Curator’s Corner

July Gem of the Month

By Karl Cole, posted on Jul 29, 2019

Aside from painting, architecture is one of the most stunning legacies of the Mughal Empire that ruled most of India between 1526 and (technically) 1857, when it was dissolved by the British East India Company. Technically, the Mughal rulers after the 1750s were puppets of the British EIC. There were nineteen Mughal emperors, but some of the most spectacular monuments were built before the middle of the 1600s, including the fabled Taj Mahal (1632–1647). Some of these monuments were palaces (like the Red Fort, so beautiful), but many were tombs.

Pakistan, possibly designed by Nurjehan (1577–1645, born Afghanistan), Shahdara, Tomb of Jahangir, 1627–1637, Lahore. Photograph by Tahsin Shah. CC BY-SA 4.0.


If nothing else, one marvels at elements of art and principles of design while looking at Jahangir’s tomb: line, symmetrical balance, and visual rhythm. Like his grandfather Humayun (died 1556) and father Akbar (1542–1605) before him, Jahangir (1569–1627) broke with Muslim tradition in choosing to glorify himself with a large mausoleum. His wife, Nurjehan (twentieth and final wife of Jahangir), oversaw construction and is thought to have conceived of the design, rejecting the traditional domes. Jahangir’s mausoleum represents a transition in Mughal architecture from predominantly sandstone construction to one incorporating sheets of white marble. Jahangir’s love of color is reflected in the interior and exterior decoration of mosaics in various colors of precious stones. The gardens are also thought to have been designed by Nurjehan. Her design for Jehangir's tomb is thought to have been based on that of her parents, Itimad-ud-Daula in Agra.


India, Tomb of I'timād-ud-Daulah, lord treasurer of the empire, Agra, 1622. Photograph by Muhammad Mahdi Karim. GNU Free Documentation License.


Mughal rule had reached its climax under Jahangir and Shah Jahan (died 1666). It is also considered the period during which the arts flourished to their greatest extent. The opulence and luxury of the Mughal court and its arts were unrivaled even among the Safavids in Persia (Iran) and the Ottomans in Turkey. But Persian culture had a strong influence on the Mughal rulers. They adopted the Persian language and forms of script, and imported many artists from Persia.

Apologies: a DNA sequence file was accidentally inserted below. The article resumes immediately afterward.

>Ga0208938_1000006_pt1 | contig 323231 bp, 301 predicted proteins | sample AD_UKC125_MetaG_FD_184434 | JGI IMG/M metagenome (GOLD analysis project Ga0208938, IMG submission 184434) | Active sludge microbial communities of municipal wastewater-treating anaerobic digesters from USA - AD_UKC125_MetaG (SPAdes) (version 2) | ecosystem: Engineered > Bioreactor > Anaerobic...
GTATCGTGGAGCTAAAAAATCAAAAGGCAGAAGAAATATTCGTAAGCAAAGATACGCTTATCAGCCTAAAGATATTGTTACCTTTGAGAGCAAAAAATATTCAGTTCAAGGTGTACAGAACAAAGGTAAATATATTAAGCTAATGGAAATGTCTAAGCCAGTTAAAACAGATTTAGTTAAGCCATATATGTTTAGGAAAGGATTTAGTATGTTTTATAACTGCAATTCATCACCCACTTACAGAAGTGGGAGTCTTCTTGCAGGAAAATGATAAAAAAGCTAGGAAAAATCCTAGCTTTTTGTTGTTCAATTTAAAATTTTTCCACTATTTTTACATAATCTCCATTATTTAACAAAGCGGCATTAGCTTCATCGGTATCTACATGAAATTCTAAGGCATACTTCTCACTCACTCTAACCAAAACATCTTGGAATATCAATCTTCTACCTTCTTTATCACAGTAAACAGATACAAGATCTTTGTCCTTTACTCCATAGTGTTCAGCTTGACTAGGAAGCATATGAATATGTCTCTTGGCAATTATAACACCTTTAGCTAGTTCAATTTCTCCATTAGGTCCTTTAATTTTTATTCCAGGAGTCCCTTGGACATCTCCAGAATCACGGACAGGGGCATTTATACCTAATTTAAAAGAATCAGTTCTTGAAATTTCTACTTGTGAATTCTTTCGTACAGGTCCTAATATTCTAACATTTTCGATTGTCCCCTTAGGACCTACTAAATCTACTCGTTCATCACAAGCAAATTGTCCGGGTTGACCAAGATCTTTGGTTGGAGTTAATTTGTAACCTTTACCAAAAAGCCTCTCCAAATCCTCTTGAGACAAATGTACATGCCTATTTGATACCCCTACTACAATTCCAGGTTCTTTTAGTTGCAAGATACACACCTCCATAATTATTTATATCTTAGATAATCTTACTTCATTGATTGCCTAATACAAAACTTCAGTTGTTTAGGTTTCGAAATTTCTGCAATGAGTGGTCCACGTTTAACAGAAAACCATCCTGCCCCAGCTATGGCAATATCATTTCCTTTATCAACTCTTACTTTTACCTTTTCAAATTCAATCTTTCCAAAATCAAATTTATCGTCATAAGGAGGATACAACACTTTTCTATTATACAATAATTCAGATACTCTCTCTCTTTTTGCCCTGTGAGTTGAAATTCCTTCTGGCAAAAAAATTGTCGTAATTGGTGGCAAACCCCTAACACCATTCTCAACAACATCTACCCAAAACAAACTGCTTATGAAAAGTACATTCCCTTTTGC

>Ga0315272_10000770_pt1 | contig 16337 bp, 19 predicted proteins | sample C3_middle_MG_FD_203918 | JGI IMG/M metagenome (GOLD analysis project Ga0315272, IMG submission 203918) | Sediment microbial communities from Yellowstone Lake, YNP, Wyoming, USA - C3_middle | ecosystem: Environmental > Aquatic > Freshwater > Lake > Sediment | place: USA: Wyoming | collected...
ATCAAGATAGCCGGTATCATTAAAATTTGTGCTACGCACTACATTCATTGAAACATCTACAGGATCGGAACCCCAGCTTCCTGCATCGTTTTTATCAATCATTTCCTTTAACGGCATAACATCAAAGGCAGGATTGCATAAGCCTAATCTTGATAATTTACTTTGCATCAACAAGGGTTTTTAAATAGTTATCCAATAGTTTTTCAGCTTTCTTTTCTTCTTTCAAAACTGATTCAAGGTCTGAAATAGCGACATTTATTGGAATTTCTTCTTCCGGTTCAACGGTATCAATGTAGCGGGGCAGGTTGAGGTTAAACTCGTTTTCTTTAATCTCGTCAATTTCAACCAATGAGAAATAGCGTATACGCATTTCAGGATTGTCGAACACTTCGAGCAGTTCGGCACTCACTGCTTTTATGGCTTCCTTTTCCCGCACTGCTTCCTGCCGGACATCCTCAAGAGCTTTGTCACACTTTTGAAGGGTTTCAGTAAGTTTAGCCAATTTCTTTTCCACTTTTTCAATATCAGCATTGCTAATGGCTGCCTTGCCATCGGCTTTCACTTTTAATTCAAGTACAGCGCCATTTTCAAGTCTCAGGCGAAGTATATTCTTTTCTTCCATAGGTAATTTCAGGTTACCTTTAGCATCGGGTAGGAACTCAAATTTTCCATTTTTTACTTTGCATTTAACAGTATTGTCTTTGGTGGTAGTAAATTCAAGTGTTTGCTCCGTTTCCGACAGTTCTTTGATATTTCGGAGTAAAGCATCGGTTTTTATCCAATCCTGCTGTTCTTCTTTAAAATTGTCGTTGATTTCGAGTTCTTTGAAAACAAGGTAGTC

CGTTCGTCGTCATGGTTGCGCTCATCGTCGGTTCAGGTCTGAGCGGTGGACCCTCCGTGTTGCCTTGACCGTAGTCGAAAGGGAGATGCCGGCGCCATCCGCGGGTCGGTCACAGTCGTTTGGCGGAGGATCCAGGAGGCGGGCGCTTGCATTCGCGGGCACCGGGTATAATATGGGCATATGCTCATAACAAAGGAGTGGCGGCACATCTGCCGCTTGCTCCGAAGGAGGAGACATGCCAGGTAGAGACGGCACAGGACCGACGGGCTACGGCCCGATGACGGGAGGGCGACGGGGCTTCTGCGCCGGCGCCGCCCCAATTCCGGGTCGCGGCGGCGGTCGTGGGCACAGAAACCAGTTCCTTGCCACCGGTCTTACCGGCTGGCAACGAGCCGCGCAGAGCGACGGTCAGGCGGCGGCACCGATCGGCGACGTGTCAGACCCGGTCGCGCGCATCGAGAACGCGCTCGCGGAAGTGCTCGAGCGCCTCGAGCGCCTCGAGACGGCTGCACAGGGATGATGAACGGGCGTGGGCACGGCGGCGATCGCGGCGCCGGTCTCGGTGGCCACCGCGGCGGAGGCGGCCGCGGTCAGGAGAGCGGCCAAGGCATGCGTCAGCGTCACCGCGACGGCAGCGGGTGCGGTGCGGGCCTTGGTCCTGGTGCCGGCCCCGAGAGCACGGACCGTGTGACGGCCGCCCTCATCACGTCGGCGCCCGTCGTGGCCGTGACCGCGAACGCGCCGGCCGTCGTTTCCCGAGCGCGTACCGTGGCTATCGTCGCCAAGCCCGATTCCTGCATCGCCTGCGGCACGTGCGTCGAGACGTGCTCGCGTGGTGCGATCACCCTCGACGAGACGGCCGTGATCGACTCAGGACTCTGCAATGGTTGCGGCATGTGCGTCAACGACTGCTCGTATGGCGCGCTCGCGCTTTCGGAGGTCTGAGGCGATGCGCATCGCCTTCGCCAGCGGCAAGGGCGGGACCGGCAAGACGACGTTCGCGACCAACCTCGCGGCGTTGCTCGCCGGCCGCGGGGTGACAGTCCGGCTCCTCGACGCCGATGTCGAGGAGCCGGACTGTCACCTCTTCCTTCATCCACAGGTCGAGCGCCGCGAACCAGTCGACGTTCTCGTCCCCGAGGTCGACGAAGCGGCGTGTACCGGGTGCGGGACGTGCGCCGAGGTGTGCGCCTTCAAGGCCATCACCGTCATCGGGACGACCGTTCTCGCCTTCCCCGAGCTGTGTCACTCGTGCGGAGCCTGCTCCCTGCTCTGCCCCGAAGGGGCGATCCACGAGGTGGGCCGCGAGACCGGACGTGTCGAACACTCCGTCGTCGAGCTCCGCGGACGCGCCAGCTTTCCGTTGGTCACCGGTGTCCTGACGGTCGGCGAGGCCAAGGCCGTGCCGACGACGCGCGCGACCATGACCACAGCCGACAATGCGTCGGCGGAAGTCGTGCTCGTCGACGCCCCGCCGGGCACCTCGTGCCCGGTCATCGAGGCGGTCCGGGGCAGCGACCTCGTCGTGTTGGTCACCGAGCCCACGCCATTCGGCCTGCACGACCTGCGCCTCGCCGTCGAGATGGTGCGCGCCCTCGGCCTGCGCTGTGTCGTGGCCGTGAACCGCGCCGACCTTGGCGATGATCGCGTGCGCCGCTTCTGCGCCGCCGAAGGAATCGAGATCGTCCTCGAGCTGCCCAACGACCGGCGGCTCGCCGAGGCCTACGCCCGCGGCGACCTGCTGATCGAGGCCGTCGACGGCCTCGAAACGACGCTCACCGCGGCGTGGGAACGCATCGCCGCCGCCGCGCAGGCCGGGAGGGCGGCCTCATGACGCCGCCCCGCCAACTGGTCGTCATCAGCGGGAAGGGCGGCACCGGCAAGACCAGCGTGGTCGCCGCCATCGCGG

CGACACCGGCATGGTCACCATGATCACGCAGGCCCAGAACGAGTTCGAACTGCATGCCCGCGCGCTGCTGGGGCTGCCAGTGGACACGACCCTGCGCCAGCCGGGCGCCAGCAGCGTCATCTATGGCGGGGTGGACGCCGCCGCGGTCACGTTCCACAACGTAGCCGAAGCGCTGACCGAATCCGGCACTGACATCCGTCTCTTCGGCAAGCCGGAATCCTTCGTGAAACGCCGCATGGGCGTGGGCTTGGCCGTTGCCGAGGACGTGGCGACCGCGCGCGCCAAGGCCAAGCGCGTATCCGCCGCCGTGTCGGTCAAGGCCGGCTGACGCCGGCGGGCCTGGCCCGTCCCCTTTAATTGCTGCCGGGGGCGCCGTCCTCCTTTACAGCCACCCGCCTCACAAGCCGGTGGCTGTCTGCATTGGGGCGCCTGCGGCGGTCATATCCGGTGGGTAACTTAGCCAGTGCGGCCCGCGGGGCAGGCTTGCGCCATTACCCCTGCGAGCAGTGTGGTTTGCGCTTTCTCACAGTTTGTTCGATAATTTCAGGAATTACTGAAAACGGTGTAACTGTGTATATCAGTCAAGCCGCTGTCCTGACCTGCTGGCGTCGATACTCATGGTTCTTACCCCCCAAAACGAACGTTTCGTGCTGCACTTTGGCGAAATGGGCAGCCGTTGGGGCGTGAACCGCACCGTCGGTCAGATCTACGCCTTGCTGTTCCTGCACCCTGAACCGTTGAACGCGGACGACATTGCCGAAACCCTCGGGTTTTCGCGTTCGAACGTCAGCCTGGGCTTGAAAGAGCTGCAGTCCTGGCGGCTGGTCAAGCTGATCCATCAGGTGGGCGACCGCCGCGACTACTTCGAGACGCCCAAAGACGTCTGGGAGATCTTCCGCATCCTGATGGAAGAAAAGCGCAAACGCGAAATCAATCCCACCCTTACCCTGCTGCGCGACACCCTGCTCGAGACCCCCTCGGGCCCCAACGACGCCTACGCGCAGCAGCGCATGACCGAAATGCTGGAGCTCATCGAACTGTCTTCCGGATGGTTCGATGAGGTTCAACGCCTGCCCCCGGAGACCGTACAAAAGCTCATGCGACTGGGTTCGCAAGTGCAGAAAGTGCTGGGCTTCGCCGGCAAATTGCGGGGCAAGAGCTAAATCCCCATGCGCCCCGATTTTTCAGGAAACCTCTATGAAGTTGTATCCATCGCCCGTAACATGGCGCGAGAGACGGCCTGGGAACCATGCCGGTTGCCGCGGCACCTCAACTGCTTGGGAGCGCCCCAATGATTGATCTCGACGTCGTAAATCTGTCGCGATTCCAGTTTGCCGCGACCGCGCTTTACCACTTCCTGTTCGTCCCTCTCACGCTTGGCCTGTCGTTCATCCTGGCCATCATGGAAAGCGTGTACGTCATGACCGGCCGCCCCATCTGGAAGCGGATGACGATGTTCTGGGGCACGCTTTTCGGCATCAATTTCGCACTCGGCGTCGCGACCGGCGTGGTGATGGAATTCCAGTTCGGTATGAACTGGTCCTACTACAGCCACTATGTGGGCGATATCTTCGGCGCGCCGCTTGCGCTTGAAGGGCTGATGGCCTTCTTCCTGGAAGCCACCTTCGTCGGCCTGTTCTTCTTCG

Nurjehan became one of the most powerful women in the history of Muslim India, having great influence over politics as well as the arts, many of which she practiced herself. Unlike his father, Akbar, Jahangir was not tolerant of Hinduism and Sikh sects. 


Mirak Mirza Ghiyas (Iranian architect), Mausoleum of Humayun, ca. 1560–1570, Delhi, India. Photograph by Ramamanu. CC BY-SA 3.0.


Humanyun’s tomb was actually built over a site sacred to Vishnu. The buff sandstone alternating with white marble set a trend that led to the all-marble façade of the Taj Mahal. His first wife, the Iranian princess Hamida Banu Begum (1527/1529–1604) is thought to have chosen the Iranian architect Ghiyas. 

During the 1700s, with increasing encroachment of the British into India and the weakening of Mughal hold over its vast territory, the age of costly and elaborate tombs came to an end. The Mausoleum of Safdarjang is one of the last examples of the high period of Mughal architecture. 


Bilal Muhammad Khan (Ethiopian), Tomb of Safdarjang, 1754–1774, Delhi, India. Photograph by Yash Raina. CC BY-SA 4.0.


Safdarjang (Abul Mansur Mirza Muhammad Muqim Ali Kahn, 1708–1754) was a ruler of the state of Oudh under the emperor Muhammad Shah (1702–1748). During Muhammad Shah’s reign, the Iranians invaded India in 1739. Although they soon withdrew, they sacked the Mughal treasury. This may account for the humbler construction of this tomb in local buff sandstone with less marble facing. 

It is the last instance of a Mughal tomb using the Iranian Charbagh design, a quadrilateral garden arrangement around the tomb, like the other examples above. The Charbagh layout, a cruciform plan with four paths emanating from the tomb and gardens between each of the paths, was theoretically based on a description in the Qur’an of the four gardens in Paradise. 


Correlations to Davis programs: A Global Pursuit 2E: 3.5; A Community Connection 2E: 2.5; Discovering Art History 4E: 4.7, 4.2; Discovering Art History Digital: 4.7, 4.2